The officers asked to speak to Sonny. When they woke him up. Although his speech was slurred, he was able to confirm that Shane and Maggie were at the party. He noticed them leave and saw that they appeared intoxicated. Sonny gave the officers as many names of his friends as he could remember who were at the party. Sonny was charged with underage consumption as were several of his friends.
Question – Can the Welltodos be charged with anything for allowing this alcohol party that resulted in serious injuries and a death?
ANALYSIS:
Under the current (2015) Georgia Statutes:
  1. A person commits the offense of “Contributing to the Delinquency of a Minor” (O.C.G.A. §16-12-1) when they cause or encourage a minor to commit a delinquent act (like drinking alcohol). This statute creates no liability if, for example, a parent/adult simply knows or reasonably should know that their house is going to be used by a group of minors to have a party and drink alcohol. Also, “minor”, is defined in this statute as anyone under the age of 17. If the individuals drinking are between 17 and 21 (as in the hypothetical), there is no criminal liability under this statute.
     
    The Welltodos left the alcohol in the basement and did nothing to secure it. They had a good idea that there was underage drinking going on in the basement. They didn’t directly cause or openly encourage the underage drinking. Furthermore, the underage drinking was done by individuals over the age of 17.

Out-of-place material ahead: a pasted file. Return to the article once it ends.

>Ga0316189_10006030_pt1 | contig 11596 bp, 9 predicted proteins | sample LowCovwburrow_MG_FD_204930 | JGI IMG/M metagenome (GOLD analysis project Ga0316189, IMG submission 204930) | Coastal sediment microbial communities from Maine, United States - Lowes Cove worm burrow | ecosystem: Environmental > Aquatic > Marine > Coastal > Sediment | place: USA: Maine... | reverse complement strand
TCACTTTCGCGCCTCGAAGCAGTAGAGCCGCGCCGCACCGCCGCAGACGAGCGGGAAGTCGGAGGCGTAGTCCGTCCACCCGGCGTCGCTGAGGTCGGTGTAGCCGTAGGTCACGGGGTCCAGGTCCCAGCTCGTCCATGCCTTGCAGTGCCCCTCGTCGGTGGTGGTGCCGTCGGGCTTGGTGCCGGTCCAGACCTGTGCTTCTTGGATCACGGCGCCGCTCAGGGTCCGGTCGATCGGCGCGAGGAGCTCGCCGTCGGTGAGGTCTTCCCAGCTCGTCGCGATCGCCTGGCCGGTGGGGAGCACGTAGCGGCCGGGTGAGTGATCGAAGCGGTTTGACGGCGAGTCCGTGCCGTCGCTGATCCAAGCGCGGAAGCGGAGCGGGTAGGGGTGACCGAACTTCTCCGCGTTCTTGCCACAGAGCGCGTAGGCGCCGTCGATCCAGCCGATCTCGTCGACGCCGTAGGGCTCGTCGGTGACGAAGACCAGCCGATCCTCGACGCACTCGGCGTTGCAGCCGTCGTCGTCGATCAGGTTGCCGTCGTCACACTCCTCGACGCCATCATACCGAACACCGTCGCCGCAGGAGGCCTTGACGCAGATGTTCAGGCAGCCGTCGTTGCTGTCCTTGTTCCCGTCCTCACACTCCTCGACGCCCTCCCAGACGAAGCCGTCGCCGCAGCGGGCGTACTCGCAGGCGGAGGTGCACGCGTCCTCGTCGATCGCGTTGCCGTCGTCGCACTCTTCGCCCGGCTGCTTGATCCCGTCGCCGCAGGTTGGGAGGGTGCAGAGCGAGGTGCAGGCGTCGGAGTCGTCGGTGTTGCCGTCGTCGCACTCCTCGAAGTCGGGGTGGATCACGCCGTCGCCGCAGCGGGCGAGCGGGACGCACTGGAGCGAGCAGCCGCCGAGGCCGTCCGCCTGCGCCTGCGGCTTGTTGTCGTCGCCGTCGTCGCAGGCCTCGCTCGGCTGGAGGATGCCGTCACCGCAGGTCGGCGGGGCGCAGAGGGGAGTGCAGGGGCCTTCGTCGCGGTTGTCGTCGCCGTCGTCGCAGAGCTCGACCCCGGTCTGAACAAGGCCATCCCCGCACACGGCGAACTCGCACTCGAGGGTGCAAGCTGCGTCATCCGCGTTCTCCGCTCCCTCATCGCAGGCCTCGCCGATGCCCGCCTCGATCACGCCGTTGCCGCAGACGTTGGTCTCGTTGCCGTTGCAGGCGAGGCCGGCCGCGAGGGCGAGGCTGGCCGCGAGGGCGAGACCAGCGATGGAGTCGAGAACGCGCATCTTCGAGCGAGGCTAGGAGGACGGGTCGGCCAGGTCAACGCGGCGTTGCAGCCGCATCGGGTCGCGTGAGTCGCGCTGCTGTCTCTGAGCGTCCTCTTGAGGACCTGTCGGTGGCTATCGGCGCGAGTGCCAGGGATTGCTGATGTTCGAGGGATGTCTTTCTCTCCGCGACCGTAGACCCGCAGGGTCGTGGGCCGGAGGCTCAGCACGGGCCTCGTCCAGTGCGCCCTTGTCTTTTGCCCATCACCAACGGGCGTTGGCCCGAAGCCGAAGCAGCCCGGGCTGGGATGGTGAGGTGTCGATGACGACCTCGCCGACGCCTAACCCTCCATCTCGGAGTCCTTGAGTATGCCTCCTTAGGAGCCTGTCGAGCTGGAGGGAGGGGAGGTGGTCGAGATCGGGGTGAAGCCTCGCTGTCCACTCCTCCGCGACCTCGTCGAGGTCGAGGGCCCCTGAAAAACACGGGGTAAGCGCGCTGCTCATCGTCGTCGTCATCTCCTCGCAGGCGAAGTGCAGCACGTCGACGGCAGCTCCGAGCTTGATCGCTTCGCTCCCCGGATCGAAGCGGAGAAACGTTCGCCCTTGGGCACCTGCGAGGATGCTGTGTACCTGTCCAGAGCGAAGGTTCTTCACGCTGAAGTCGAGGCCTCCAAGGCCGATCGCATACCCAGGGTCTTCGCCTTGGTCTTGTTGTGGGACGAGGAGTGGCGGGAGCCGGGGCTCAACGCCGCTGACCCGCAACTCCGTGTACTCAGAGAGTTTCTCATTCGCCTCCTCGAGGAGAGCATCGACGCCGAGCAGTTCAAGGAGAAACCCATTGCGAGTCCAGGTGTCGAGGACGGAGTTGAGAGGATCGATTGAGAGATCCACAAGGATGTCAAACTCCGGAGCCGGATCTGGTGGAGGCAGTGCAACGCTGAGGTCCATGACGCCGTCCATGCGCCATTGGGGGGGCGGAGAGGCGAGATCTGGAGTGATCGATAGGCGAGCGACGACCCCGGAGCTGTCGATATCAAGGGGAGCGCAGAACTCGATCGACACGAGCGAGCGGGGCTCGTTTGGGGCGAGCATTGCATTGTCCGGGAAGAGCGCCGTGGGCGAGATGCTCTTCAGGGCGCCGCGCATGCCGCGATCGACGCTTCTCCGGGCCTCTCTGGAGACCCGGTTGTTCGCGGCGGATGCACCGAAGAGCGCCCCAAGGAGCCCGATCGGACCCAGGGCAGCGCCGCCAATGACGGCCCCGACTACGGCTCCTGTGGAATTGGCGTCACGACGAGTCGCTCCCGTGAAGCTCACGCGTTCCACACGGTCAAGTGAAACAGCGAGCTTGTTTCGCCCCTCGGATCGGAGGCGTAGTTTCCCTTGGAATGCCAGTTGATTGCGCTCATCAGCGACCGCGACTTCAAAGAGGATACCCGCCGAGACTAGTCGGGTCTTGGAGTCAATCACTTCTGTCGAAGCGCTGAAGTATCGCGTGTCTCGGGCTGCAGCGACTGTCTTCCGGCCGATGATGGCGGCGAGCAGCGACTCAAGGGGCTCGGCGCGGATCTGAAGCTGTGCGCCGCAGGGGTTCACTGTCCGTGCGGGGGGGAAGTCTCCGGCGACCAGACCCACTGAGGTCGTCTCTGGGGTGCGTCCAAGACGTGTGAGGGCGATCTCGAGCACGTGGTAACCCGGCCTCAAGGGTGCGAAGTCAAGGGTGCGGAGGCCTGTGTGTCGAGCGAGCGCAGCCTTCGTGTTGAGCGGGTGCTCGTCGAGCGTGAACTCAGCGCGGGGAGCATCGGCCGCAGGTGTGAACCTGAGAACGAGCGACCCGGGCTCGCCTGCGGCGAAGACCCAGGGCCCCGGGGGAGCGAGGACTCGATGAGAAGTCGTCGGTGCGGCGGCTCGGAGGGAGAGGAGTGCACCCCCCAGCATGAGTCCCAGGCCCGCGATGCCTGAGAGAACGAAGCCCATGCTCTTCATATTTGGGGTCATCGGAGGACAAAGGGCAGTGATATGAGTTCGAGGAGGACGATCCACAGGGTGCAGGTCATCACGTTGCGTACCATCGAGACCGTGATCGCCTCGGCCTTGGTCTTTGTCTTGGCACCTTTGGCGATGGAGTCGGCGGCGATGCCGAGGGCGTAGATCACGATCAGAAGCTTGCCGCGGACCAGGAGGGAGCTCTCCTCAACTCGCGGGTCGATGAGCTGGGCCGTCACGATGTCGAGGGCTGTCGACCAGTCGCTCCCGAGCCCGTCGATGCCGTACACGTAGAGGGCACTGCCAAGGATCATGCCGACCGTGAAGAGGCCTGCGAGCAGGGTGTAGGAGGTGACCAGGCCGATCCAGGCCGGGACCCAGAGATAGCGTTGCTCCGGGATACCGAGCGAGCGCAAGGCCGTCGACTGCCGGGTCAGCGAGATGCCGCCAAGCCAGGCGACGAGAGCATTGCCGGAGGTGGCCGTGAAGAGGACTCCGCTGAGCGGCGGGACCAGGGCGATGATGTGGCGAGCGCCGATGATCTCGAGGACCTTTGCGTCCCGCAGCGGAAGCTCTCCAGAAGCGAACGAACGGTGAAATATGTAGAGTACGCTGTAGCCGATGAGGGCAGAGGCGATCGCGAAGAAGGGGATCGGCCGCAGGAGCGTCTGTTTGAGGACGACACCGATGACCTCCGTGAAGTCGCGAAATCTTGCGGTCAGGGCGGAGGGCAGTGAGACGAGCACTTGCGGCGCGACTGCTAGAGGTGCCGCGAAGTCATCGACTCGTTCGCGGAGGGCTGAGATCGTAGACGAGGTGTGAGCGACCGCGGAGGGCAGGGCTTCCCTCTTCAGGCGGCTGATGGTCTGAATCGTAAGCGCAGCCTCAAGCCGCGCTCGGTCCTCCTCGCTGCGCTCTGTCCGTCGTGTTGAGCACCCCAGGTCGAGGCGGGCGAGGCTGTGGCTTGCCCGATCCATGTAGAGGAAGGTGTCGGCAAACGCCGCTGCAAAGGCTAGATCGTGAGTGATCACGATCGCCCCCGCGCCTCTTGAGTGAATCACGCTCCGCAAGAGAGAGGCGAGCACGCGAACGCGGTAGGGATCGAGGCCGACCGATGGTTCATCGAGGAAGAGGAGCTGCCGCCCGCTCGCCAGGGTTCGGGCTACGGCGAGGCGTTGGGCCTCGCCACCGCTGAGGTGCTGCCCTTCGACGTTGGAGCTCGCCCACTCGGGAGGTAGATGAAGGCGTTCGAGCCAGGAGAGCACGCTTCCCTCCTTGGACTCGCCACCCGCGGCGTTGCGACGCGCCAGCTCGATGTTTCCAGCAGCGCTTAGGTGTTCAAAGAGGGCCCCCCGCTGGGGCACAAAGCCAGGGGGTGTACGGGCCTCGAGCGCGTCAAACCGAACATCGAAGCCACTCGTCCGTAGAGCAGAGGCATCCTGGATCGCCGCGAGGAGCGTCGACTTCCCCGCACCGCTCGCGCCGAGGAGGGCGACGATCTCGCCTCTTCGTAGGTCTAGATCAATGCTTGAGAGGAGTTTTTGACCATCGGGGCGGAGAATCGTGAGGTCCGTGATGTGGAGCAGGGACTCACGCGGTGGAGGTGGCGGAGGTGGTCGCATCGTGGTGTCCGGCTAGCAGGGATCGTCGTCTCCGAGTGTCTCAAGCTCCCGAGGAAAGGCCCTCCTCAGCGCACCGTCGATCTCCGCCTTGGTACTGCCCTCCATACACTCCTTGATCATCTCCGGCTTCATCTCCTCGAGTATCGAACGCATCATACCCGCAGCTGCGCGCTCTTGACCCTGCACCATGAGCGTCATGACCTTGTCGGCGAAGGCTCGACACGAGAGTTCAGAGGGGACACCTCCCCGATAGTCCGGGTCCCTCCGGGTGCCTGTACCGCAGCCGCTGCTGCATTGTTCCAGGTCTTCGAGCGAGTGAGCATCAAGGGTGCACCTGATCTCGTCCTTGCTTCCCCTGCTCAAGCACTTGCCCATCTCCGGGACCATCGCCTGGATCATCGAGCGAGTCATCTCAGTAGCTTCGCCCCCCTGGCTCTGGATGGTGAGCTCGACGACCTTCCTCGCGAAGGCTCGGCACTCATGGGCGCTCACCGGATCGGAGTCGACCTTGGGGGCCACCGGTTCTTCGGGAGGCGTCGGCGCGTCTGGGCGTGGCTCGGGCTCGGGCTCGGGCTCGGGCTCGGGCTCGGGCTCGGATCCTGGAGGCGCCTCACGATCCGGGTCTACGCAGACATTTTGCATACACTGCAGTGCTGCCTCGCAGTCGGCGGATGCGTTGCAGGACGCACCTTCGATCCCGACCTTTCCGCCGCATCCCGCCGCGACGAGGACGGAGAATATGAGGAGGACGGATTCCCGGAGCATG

2. A person commits the offense of “Furnishing Alcoholic Beverages to a Minor” (O.C.G.A. §3-3-23) when they furnish, cause to be furnished or permit any person in their employ to furnish alcohol to a minor. So long as the parent/adult doesn’t directly furnish or cause to be furnished any alcohol to the minors, they have no liability for minors drinking in their home even if they know it’s happening.
     
    Although the Welltodos had beer and liquor in the basement, they didn’t give their son or anyone else at the party permission to drink any of it.
  3. A person commits the offense of “Maintaining a Disorderly House” (O.C.G.A. §16-11-44) when the person maintains a house or establishment that is regularly used for drinking and gambling. However the statute does not apply if there is only an occasional alcohol party at the house.
  4. A person commits the offense of “Reckless Conduct” (O.C.G.A. 16-5-60a) when the person causes bodily harm to or endangers the bodily safety of another person by consciously disregarding a substantial and unjustifiable risk that his act or omission will cause harm or endanger the safety of the other person. This statute requires the person directly cause bodily harm to another or endanger the bodily safety of another.
     
    Simply allowing underage drinking at their house, the Welltodos did not directly cause the bodily injury or endanger the bodily safety of the individuals injured and killed.
     
    Therefore, under the current laws, the Welltodos had no responsibility to prevent Sonny’s friends from drinking alcohol in their home and had no responsibility to call law enforcement, prevent or stop the underage drinking or try to prevent intoxicated minors from driving off drunk.
     
    Under the current laws, the Welltodos have no criminal or civil liability for the injuries and death that their inaction caused.